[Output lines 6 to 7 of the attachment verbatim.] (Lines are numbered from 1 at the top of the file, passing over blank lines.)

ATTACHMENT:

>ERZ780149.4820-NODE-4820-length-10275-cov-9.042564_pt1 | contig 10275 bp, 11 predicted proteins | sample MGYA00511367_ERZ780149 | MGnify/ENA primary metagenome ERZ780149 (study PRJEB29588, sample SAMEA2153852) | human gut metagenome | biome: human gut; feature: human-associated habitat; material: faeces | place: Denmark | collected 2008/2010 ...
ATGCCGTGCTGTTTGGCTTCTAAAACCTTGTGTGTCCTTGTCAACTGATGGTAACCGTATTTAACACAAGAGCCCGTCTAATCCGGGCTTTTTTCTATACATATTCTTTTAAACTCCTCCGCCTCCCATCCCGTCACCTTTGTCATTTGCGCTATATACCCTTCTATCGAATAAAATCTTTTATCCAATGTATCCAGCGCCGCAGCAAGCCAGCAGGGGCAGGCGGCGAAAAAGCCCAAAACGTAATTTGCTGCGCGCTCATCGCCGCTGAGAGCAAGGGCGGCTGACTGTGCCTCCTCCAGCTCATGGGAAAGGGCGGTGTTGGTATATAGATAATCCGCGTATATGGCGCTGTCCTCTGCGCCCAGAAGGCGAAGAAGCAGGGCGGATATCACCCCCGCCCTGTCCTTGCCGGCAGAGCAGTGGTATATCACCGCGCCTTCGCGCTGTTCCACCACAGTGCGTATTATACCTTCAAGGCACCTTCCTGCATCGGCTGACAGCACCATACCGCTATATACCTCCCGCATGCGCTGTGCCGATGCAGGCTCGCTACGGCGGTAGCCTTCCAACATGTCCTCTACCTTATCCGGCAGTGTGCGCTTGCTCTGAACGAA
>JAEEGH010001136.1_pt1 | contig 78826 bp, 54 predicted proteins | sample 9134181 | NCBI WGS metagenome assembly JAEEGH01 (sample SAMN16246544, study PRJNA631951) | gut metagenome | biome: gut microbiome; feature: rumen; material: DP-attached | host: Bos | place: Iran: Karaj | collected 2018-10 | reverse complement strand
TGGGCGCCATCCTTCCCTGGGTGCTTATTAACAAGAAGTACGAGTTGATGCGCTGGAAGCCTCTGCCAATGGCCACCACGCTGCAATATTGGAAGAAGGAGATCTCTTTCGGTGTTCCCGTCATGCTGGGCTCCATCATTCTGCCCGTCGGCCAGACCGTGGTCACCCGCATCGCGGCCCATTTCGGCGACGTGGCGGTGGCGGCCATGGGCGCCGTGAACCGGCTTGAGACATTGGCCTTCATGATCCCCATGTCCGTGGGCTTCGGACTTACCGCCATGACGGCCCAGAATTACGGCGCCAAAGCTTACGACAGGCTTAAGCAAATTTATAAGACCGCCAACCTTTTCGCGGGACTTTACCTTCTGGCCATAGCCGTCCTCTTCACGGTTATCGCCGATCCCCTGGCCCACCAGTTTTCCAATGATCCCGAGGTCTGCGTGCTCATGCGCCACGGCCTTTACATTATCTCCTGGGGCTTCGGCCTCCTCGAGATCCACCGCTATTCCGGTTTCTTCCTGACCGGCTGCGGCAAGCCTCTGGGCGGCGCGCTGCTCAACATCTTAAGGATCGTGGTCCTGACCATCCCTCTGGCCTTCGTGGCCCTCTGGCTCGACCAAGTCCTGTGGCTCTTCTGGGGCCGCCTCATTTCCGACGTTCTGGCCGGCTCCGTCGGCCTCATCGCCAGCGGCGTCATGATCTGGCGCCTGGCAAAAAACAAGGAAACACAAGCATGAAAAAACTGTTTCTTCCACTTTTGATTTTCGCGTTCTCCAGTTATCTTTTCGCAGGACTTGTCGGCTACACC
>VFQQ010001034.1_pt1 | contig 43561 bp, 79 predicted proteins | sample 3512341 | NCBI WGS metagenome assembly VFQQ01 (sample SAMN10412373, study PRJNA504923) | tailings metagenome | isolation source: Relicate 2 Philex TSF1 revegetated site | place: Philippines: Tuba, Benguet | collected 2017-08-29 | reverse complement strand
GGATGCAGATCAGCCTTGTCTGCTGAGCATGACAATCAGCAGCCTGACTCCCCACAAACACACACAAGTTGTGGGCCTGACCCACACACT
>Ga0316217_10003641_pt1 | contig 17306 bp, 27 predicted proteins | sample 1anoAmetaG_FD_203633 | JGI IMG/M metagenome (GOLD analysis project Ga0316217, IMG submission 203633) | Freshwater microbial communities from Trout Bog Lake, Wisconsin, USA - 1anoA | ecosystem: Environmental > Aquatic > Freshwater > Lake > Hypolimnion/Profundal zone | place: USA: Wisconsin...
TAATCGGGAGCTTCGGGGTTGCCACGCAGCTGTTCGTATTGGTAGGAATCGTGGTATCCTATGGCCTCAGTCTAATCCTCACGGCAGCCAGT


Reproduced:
GGATGCAGATCAGCCTTGTCTGCTGAGCATGACAATCAGCAGCCTGACTCCCCACAAACACACACAAGTTGTGGGCCTGACCCACACACT
>Ga0316217_10003641_pt1 | contig 17306 bp, 27 predicted proteins | sample 1anoAmetaG_FD_203633 | JGI IMG/M metagenome (GOLD analysis project Ga0316217, IMG submission 203633) | Freshwater microbial communities from Trout Bog Lake, Wisconsin, USA - 1anoA | ecosystem: Environmental > Aquatic > Freshwater > Lake > Hypolimnion/Profundal zone | place: USA: Wisconsin...